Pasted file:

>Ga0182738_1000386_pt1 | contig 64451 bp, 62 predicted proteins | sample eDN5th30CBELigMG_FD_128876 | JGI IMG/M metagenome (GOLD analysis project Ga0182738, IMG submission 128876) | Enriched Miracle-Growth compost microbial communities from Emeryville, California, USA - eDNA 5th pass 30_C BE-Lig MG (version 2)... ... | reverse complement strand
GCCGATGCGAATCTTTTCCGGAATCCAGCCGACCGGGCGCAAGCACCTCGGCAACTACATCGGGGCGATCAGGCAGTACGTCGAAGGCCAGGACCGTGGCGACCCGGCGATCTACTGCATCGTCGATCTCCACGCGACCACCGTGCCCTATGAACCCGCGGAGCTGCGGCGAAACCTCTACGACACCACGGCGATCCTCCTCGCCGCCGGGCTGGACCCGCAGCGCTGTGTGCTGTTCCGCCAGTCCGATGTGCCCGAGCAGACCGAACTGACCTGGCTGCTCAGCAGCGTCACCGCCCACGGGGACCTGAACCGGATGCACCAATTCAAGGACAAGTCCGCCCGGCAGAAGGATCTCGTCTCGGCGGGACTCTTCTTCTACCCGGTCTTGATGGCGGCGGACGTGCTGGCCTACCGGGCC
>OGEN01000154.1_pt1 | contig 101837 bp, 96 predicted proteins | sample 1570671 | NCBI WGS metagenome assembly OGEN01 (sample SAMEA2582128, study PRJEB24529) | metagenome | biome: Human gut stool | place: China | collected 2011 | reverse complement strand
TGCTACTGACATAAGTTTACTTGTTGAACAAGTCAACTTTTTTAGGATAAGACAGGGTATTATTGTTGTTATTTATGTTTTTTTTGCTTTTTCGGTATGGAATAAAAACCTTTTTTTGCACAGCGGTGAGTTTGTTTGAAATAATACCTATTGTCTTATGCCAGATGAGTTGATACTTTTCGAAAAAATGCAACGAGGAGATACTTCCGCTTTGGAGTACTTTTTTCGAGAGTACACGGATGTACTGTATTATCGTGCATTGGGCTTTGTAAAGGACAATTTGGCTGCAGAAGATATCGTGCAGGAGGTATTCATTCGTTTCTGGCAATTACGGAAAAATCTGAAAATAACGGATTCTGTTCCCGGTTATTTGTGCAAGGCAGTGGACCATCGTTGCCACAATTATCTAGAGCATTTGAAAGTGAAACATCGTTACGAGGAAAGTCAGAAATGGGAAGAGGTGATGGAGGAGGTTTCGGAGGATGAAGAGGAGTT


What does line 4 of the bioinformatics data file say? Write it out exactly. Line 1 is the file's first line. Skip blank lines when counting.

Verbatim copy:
TGCTACTGACATAAGTTTACTTGTTGAACAAGTCAACTTTTTTAGGATAAGACAGGGTATTATTGTTGTTATTTATGTTTTTTTTGCTTTTTCGGTATGGAATAAAAACCTTTTTTTGCACAGCGGTGAGTTTGTTTGAAATAATACCTATTGTCTTATGCCAGATGAGTTGATACTTTTCGAAAAAATGCAACGAGGAGATACTTCCGCTTTGGAGTACTTTTTTCGAGAGTACACGGATGTACTGTATTATCGTGCATTGGGCTTTGTAAAGGACAATTTGGCTGCAGAAGATATCGTGCAGGAGGTATTCATTCGTTTCTGGCAATTACGGAAAAATCTGAAAATAACGGATTCTGTTCCCGGTTATTTGTGCAAGGCAGTGGACCATCGTTGCCACAATTATCTAGAGCATTTGAAAGTGAAACATCGTTACGAGGAAAGTCAGAAATGGGAAGAGGTGATGGAGGAGGTTTCGGAGGATGAAGAGGAGTT